Many people who have disabilities choose to become self-employed, to
start and run their own businesses. In general, the needs of
these people are similar to the needs of people with disabilities in
conventional employment. However, there are specific aspects of
self-employment where disability can have substantial impact. It
can also be more difficult in self-employment situations to strike the
correct balance between business and disability needs.
By looking closely at the whole business, as well as the disability and
its associated needs, it is possible to make recommendations that will
minimize the impact of disability in operation of the business, without
giving the disabled person an unfair business advantage. This is
achieved through a realistic approach to support of the client, rather
than support of the business.
All aspects of support needs may impact on the business, so the
self-employment assessment explores the business and the disability in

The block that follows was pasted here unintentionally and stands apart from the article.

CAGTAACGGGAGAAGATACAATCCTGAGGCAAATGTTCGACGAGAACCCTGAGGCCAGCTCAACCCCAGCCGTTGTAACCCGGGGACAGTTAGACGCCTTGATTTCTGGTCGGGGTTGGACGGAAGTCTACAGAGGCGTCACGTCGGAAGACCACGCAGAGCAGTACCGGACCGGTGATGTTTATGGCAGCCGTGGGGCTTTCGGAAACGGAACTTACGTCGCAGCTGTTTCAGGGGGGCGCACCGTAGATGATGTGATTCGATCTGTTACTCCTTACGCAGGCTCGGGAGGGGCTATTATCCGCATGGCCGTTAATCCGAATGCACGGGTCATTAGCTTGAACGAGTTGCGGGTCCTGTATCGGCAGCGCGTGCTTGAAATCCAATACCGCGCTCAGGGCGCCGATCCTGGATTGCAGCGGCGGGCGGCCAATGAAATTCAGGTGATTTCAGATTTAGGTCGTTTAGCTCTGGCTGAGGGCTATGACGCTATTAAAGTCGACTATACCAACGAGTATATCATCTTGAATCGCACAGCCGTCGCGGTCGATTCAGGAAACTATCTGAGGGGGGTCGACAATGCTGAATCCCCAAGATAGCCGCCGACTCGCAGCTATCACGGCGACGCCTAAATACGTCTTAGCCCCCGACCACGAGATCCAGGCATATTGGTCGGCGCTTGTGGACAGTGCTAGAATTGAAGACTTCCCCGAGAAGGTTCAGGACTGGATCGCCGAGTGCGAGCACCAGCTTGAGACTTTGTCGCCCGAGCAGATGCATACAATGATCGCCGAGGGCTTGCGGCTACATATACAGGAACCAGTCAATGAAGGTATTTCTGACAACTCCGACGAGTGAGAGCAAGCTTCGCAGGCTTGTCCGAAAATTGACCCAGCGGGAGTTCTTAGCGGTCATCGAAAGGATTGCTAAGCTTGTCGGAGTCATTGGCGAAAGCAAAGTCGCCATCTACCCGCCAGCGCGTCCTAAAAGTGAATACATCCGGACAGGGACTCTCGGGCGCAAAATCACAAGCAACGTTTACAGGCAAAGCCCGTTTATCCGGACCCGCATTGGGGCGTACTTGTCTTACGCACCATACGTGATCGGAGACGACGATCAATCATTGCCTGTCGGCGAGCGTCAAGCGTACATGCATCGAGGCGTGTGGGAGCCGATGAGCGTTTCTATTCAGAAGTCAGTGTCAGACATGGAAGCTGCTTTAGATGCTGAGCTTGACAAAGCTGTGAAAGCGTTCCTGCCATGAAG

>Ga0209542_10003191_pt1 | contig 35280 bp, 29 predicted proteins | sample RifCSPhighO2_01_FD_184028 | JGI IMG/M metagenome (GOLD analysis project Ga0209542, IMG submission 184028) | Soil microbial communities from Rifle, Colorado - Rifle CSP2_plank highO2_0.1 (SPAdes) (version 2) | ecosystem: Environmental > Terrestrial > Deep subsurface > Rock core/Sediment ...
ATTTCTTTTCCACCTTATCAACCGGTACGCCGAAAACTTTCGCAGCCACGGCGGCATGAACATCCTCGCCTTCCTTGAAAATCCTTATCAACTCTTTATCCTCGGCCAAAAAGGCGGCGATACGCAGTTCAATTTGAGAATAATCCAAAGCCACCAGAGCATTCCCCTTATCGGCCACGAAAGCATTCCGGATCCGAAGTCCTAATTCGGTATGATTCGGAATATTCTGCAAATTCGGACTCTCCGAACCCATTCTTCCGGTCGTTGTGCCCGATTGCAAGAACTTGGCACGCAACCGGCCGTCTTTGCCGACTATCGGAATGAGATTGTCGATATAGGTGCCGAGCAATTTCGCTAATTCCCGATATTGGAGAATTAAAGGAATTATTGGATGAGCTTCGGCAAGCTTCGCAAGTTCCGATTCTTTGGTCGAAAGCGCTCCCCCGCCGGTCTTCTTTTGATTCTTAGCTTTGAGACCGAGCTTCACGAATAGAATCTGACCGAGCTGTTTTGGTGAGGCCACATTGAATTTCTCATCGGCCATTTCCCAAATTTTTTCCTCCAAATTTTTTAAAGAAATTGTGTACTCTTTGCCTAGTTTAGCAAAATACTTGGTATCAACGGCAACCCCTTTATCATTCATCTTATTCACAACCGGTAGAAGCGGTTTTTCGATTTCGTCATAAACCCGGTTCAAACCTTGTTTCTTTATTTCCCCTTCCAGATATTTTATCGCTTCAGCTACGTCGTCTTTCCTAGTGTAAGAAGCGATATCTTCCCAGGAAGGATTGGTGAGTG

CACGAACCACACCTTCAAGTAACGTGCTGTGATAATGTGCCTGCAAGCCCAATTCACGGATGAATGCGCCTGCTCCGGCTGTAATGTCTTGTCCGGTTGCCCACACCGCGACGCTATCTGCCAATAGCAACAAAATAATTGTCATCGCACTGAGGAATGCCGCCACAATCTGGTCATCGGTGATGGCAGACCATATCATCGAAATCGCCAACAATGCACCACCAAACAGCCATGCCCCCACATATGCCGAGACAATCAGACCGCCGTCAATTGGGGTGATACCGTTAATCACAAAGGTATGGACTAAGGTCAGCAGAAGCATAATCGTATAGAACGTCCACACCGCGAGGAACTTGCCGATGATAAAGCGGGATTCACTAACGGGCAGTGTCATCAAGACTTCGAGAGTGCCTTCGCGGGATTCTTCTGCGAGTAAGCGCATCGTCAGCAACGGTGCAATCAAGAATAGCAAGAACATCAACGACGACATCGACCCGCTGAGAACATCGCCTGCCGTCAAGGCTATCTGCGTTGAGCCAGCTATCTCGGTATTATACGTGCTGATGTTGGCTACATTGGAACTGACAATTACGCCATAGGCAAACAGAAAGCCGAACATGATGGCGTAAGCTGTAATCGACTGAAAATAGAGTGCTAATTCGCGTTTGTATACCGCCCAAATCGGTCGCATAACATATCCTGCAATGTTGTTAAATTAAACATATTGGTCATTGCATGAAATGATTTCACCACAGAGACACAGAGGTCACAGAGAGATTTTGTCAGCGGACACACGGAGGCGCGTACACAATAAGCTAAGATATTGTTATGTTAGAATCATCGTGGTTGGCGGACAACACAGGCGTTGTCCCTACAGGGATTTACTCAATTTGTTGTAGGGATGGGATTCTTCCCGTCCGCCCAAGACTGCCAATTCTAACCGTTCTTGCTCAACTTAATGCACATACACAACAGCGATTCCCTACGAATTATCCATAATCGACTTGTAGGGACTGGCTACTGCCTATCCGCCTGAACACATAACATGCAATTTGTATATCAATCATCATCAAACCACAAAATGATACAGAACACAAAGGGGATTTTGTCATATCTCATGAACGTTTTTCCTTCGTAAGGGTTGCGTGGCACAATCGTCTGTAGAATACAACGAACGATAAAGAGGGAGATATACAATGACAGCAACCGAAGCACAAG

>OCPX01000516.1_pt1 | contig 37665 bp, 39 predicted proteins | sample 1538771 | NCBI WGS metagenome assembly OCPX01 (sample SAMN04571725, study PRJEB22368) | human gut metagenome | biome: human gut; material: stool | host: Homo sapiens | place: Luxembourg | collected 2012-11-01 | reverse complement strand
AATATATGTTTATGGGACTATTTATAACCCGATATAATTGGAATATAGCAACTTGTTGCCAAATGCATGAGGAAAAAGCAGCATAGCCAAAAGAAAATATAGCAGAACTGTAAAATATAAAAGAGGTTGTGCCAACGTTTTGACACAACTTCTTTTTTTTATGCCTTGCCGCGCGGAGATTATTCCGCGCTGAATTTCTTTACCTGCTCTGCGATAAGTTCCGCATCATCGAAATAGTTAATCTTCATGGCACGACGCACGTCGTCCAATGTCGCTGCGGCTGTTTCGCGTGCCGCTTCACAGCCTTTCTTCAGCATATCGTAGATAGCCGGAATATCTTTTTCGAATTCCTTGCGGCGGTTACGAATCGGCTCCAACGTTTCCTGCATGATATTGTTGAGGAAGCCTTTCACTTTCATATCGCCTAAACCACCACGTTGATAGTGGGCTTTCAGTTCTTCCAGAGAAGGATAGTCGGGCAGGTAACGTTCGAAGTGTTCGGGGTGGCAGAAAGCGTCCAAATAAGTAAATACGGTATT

parallel. This can often result in advice to the client which
will reduce the need for support, whilst at the same time increasing
the effectiveness of the client and his or her business. The
consequent greater independence of the client adds to their business
confidence, so that the long term viability and sustainability of their
business is generally improved.
A self-employment assessment draws on all other assessment types so as
to recommend the most appropriate package of support to meet the
disability needs of the client. It can be tailored to match the
circumstances and disabilities of individual clients and their
perceived requirements for support. As with most of the other
assessment types, the self-employment assessment is based on personal
profiling, though this aspect is much more significant in the case of
clients running their own businesses, since there is an overlap of
identity between the client and his or her business.
Back to AtW Assessments